Daylight savings time usually is followed by the Monday blues, and the constant complaining of being overworked and not rested, scientist now claim the loss of an hour medically affects the body.
Not only are people losing an hour of sleep by springing forward, but their circadian rhythm — aka the bodies internal clock- gets thrown off course, which is why most people report feeling very unusual and, in some cases, depressed.
Plenty of people claim they feel a sort of “blah” following the time change.
According to Dr. Jay Puangco, a neurologist specializing in sleep medicine at the Pickup Family Neurosciences Institute at Hoag Memorial Hospital Presbyterian in Newport Beach, California, claims that most people underestimate the importance of sleep and that the human brain needs to prep to get used to the new schedule.
“Poor sleep can lead to a craving for high-calorie foods, unhealthy snacking, and fast food,” he explained. “There is less desire to exercise. This combination can lead to poor judgment, decreased productivity, and irritability. Chronic sleep deprivation can lead to a cascade of physical illnesses as common as a cold and as severe as diabetes or heart failure.”
However, he notes that not everyone is affected the same way or even at all, this is “Because we lose one hour of sleep, there is a possibility of feeling tired because of this change,” said Dr. Robert Segal, a cardiologist, and co-founder of Labfinder.com in New York.
“For some, it might not mean much. However, for others, it can cause harm, such as an increased risk of heart attack, workplace injuries due to lack of sleep, or even traffic accidents. Hospitals even noted that the number of stroke hospitalizations increases,” he added.
More importantly are the studies that have found an increase in heart attacks following the time change, Dr. Subbarao Myla, director of Cardiac Cath Labs at Hoag Memorial Hospital Presbyterian, claims it’s still unknown what’s prompting the increase in heart attacks.
“The actual increase in heart attack usually occurs on the spring-forward Monday,” Myla said. He highlights the fact that heart attack occurrence may increase dramatically that day. “This wide variation in the increase is due to how people define this heart attack population.”
Myla explained how some studies like the Michigan Medicine study, only counted certain types of heart attack care, such as angioplasty stent, not analyzing all heart attack treatments.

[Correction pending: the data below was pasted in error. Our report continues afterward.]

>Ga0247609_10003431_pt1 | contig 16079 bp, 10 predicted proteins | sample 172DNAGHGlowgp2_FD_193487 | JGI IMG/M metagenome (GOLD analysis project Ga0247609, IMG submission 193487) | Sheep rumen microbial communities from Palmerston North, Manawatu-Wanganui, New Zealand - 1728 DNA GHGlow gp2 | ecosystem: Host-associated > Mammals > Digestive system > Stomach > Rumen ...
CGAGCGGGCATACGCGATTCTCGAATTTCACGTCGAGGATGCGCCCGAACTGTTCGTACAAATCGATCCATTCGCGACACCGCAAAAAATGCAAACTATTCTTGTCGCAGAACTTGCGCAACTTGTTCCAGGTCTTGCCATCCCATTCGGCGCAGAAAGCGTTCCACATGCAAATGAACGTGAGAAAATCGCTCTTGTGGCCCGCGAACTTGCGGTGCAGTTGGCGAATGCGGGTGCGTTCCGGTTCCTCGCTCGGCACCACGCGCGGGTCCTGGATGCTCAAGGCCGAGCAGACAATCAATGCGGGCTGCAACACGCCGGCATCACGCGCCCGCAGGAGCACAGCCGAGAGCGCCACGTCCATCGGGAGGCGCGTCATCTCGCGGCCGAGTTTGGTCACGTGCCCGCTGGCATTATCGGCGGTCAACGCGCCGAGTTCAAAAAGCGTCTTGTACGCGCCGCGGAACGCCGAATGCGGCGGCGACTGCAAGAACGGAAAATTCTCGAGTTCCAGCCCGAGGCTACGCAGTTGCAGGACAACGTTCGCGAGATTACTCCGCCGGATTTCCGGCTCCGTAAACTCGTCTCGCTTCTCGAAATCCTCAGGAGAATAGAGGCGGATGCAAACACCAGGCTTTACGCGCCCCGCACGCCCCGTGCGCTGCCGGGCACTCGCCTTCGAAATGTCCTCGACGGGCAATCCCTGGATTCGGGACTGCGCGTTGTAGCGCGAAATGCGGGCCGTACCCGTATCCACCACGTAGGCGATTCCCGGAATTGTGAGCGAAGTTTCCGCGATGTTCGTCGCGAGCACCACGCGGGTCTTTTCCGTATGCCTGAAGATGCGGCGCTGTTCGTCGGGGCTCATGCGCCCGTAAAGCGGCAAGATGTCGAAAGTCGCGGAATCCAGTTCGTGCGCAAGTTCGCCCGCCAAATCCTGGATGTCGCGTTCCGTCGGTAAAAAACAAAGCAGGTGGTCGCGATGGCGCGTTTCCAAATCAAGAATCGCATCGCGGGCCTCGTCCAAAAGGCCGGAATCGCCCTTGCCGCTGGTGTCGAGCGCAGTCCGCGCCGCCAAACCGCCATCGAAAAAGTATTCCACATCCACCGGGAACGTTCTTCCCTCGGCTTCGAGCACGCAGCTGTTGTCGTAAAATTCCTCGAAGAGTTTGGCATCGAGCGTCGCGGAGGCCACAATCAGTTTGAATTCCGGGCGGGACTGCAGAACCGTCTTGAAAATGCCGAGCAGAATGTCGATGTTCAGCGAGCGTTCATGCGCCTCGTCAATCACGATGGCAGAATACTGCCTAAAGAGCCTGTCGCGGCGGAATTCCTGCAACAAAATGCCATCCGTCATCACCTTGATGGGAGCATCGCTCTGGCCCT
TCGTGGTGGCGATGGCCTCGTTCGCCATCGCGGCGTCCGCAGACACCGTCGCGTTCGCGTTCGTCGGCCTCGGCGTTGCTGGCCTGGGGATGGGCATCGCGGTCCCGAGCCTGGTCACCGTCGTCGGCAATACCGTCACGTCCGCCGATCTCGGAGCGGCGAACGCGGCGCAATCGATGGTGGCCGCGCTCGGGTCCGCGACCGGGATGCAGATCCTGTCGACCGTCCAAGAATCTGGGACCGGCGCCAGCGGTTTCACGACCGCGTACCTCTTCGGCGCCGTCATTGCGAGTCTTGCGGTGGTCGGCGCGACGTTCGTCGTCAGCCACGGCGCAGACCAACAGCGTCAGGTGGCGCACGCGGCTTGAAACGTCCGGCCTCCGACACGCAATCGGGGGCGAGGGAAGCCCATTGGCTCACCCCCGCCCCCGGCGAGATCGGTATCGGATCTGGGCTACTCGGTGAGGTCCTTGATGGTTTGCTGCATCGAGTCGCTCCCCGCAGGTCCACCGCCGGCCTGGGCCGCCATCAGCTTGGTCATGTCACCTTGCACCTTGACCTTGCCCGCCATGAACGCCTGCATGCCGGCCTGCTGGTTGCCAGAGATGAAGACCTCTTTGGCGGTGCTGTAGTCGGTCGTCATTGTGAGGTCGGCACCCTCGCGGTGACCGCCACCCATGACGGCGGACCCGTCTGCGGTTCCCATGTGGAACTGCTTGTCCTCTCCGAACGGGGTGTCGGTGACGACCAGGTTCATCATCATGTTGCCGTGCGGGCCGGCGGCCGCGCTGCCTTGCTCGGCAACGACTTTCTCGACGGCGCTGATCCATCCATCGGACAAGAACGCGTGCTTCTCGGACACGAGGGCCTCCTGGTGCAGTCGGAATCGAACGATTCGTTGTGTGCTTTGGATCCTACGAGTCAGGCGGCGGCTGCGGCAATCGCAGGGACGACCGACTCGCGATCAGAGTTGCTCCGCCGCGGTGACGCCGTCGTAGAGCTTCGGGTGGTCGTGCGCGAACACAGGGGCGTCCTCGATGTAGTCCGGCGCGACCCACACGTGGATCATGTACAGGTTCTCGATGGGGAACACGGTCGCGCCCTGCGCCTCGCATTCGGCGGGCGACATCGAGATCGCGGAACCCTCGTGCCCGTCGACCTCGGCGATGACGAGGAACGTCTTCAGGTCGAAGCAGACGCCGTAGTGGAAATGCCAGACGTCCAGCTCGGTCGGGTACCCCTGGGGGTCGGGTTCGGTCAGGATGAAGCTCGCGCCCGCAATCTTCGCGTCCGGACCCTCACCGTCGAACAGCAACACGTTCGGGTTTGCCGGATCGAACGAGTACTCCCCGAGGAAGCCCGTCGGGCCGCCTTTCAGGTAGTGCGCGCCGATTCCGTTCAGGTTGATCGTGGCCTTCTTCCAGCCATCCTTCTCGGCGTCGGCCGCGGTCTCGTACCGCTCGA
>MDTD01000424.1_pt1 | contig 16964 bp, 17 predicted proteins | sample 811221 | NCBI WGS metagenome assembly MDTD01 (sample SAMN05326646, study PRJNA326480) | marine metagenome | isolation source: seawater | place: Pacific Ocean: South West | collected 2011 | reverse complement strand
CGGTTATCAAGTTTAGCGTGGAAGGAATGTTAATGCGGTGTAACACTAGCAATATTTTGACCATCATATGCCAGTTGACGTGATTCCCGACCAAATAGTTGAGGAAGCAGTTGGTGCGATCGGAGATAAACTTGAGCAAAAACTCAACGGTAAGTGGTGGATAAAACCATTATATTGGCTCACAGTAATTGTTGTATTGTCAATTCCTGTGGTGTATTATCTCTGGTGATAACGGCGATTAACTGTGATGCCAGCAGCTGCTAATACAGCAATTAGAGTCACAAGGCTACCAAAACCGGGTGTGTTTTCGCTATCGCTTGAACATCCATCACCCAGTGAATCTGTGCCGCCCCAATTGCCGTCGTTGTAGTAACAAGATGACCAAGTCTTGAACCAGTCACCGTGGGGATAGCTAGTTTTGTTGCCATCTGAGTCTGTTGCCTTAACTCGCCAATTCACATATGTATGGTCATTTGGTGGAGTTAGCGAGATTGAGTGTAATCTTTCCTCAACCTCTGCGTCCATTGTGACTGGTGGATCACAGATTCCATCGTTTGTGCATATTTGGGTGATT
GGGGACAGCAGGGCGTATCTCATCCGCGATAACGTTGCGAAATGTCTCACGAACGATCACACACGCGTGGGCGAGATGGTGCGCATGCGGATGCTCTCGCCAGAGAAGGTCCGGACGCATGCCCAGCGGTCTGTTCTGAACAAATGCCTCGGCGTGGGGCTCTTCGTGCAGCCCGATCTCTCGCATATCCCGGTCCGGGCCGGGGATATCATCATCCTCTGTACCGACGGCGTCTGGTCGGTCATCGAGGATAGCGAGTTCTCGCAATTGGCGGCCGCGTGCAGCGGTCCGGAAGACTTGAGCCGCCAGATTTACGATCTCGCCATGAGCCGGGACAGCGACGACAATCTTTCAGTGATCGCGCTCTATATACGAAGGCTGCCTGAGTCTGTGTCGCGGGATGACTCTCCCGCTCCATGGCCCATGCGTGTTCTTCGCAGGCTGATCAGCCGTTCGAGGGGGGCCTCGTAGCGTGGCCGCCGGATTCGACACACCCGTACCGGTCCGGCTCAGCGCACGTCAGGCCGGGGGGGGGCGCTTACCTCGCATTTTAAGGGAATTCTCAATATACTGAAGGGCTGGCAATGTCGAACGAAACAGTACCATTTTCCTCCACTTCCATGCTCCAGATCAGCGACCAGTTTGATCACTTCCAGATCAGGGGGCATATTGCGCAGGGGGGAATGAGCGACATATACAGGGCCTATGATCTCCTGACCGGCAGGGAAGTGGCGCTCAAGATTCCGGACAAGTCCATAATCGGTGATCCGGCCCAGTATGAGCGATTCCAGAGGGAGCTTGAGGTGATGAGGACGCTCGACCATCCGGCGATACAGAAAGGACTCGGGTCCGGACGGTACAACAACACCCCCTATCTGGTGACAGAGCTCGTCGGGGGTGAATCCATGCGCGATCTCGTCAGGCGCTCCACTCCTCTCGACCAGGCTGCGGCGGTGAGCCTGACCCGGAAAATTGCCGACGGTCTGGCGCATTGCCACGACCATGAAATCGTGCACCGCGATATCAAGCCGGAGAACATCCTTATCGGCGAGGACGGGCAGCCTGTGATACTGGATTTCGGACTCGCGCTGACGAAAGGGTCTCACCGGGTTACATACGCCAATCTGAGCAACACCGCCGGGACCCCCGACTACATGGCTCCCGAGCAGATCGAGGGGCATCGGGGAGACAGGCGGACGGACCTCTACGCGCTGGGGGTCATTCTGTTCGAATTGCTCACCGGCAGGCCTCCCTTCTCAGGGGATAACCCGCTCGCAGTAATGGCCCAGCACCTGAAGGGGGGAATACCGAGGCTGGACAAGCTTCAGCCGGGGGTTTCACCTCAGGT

“Hoag completed a two-year-long study on this same topic and found an increase of 50 percent in heart attacks on the spring-forward Monday,” Myla said. “In Hoag’s study, we took into account all heart attack treatment, from medical management to angioplasty, stent, and bypass.”
He also highlights the fact that studies have also discovered a decrease in heart attacks in the fall after daylight savings ends.
Researchers current theories about why there may be a spike in heart attacks is that time change leads to a disturbance in the circadian biological rhythm, according to Myla and the team of researchers.
“Elevated stress due to adjusting to a new routine, having lack of sleep, which can cause lack of concentration and other issues,” Myla explained. “Along with a rhythm disturbance, blood pressure rises during this time.”
Experts also point out that blood can change consistency depending on the stress levels in the body.
“Blood becomes thicker and stickier,” he said. “In general, if you map out the timing of when heart attacks most commonly take place, they happen between 5 to 7 a.m. This time of day, your platelet activity increases and blood sugar rises.”
She urges people to “try and go to bed and wake up 15 minutes earlier starting a few days before the time change, then an additional 15 minutes earlier the day before the time change,” she said. “This will help your body make a smoother transition rather than a more abrupt one.”
Daylight savings is just a few days away, remember to set the clocks in the house an hour forward Sunday and try to ease the body and mind into a rhythm.
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